Why You Should Reconsider the Idea of Success

What is Your Idea of Success?

The forces of competition and change that threaten business and industry also threaten individuals and their careers. If you don’t stay ahead of the curve, you’ll be blindsided by change. “Inaction is especially risky in a changing world that demands adaptation,” says Reid Hoffman.[1]

If it’s no longer likely or even possible to spend forty years at one company, staying put is also a risk. It’s time to be smarter about risk by diversifying your options and redefining success in the context of life instead of a specific job.

Now, “succeeding…doesn’t mean finding a job. It means creating a more aligned, better-balanced life, and finding satisfying work that helps achieve your vision of professional and personal success.”[2] Don’t settle for the life you’ve been given; prepare for the life you want.

What Is Success?

People have different measures of success, but there is a movement away from the traditional measures of money and power.

Emma Sherrard Matthew, former Global CEO and now Executive Chairman of Quintessentially, a luxury lifestyle membership, has had a ringside seat watching her ultra-wealthy clients navigate their work and lives. She noticed that time was the greatest luxury they were seeking. “Seeing all these incredible people, I noticed a trend. They have made an absolute fortune and they couldn’t spend it because they have no time.”[3]

This resolution led her to craft her own portfolio career. This doyenne of luxury living now defines success by working with the people she likes, paying it forward by mentoring startups, and having time to spend with her young children. She has redefined success, for now, on her terms and laid the groundwork to be agile as she goes forward and as her priorities change.

Another Example

Dan Wen Wei, a famous musician in China, was my next-door neighbor at the top of a fifth-floor walk-up back when we were starting our careers in New York City. Dan is now at the top of his game professionally and likewise has found that time is wealth. After being a concert pianist in New York City, he returned to China where he is currently at a conservatory. There is a long waiting list for his teaching expertise, and he can pick and choose his students. In fact, he has to be choosy due to the high demand. He is often approached by celebrities or billionaires hoping to have him teach lessons to their children. His reply is, “I’ll only work with those who want to do this professionally and full-time.”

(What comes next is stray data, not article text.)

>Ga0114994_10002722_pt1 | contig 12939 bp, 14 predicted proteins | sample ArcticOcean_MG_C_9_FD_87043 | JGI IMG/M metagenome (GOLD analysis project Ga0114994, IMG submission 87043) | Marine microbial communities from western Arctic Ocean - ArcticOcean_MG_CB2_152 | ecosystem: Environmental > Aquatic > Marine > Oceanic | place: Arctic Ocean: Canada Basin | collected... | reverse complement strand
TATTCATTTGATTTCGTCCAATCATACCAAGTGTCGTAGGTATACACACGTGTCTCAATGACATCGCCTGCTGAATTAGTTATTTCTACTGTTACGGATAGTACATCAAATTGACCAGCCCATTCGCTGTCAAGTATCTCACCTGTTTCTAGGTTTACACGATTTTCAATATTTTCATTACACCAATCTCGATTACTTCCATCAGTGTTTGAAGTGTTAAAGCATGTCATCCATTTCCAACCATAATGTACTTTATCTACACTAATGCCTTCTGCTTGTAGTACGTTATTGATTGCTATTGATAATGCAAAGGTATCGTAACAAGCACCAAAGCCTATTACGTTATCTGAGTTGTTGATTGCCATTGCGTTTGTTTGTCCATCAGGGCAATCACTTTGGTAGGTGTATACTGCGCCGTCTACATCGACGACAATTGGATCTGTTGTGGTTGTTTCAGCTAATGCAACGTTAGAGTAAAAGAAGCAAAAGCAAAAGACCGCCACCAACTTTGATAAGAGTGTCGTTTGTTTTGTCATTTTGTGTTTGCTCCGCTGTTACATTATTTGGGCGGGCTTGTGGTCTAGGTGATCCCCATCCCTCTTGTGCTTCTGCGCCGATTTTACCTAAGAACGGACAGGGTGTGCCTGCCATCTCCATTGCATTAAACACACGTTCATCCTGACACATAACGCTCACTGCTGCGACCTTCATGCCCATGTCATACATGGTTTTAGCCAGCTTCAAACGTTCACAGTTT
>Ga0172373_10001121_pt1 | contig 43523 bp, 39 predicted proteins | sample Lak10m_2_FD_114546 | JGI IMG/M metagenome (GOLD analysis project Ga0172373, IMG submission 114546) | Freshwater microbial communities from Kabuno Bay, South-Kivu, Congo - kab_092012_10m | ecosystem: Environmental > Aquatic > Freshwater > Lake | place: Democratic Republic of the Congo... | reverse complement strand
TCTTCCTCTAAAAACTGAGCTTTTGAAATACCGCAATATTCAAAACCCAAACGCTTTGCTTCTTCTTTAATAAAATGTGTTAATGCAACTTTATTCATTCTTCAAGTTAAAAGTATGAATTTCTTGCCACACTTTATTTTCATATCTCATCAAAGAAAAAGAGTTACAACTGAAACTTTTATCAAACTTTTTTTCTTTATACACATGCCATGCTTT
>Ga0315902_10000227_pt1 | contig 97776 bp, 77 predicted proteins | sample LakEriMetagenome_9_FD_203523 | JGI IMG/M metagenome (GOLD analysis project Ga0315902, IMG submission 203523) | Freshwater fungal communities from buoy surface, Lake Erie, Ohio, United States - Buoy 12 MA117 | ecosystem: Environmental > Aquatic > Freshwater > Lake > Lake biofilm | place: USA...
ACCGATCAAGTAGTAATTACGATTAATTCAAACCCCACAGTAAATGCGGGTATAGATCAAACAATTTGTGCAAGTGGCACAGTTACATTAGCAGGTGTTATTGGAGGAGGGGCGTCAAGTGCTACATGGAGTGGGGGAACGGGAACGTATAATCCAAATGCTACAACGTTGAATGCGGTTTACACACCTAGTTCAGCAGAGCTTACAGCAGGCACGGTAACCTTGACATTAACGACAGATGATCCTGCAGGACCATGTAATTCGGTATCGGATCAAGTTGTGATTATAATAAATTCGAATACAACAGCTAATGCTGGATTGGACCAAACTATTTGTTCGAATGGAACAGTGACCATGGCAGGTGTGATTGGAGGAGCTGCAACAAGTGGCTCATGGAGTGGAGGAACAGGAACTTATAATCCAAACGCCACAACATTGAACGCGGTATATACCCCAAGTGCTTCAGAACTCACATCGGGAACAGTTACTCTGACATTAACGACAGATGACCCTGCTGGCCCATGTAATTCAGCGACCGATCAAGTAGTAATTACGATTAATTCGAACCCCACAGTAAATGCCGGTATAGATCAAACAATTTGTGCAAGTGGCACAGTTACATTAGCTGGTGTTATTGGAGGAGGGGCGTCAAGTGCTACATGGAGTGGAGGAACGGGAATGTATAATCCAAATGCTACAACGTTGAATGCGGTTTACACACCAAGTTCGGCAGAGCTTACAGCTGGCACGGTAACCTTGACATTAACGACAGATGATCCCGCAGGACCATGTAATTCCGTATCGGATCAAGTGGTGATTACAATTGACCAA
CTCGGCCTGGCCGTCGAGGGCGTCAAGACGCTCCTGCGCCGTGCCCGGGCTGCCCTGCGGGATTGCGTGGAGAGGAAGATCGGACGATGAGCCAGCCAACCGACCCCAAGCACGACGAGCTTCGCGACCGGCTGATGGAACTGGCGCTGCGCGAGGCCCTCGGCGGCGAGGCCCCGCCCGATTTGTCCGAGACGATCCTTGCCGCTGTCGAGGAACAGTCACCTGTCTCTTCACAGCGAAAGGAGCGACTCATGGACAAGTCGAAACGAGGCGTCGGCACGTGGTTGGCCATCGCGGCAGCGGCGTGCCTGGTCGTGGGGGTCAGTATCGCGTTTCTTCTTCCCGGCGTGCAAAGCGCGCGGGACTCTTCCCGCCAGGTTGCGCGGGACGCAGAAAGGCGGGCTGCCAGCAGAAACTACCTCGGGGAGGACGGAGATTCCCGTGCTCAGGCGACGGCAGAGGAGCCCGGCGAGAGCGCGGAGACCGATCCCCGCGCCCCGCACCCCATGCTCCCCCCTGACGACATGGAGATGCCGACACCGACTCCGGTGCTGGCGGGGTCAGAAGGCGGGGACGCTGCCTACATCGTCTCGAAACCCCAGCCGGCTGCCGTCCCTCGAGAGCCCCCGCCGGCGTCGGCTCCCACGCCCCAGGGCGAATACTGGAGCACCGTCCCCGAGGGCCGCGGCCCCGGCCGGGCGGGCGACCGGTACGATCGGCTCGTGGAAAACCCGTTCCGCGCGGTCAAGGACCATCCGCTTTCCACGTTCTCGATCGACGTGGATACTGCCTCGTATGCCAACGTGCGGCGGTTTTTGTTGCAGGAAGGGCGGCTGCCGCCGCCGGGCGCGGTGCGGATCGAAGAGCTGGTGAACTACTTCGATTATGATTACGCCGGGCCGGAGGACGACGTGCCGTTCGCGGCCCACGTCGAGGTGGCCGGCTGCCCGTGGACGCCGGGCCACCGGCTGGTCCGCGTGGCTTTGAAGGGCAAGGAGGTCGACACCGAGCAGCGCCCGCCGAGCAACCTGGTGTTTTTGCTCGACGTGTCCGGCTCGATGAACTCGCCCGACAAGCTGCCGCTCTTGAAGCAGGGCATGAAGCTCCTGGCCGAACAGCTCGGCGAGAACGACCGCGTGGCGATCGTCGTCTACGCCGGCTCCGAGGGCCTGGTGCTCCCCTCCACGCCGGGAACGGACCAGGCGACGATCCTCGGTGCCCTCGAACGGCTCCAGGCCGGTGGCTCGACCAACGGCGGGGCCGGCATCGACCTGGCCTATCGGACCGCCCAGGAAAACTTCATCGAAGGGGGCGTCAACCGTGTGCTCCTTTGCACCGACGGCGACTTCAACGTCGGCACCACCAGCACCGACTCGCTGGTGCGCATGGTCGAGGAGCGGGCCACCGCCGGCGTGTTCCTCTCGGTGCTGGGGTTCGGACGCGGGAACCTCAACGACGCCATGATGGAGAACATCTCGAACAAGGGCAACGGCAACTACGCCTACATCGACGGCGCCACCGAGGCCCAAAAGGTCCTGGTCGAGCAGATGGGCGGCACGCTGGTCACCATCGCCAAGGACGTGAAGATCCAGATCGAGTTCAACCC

Success for him is the opportunity to do what he loves, with people who share his passion and commitment.

Role Models for the Next Generation

We are still in an era of time-worn expectations about success. I told my daughter recently that she didn’t have to get good grades, that it’s more important to learn in a way that fits her best, paying attention to her strengths. The way she makes friends, interacts with her teacher, and understands and manages expectations has equal impact.

She asked me, “What should I do in my life?”

“You’re twelve,” I replied. “It doesn’t matter right now.”

“What if I decide that the one thing I want to do in my life requires really good grades?”

I mumbled an anaemic return argument but quickly realized she had the upper hand.

Kids today are very competitive. They’re apprehensive about getting into good schools; they’re in tutorial studies to gain every extra advantage. Ironically, it’s much the same as the external pressure adults put on themselves. If all you’ve ever done is chase whatever seems to be right at the time without understanding your values and your talents, that method may get you a great first job but rarely is it the sole ingredient to a meaningful life.

Feeling like you’re only able to succeed on your current path, unable to do anything beyond your existing industry, company, position, and skills is a brittle definition of success.

You can move away from prizing external validation, such as salary or titles, create new ways to evaluate success. Finally, move toward valuing progress that reflects your unique values and priorities.

Adapted from Future Proof.

If you are curious about what the future-proof success is, you can read here.


[1] Reid Hoffman and Ben Casnocha, The Start-up of You.

[2] Diane Mulcahy, The Gig Economy: The Complete Guide to Getting Better Work, Taking More Time Off, and Financing the Life You Want (New York: AMACOM, 2016).

[3] Emma Sherrard Matthew (success) interviewed by Diana Wu David of Future Proof, September 10, 2018.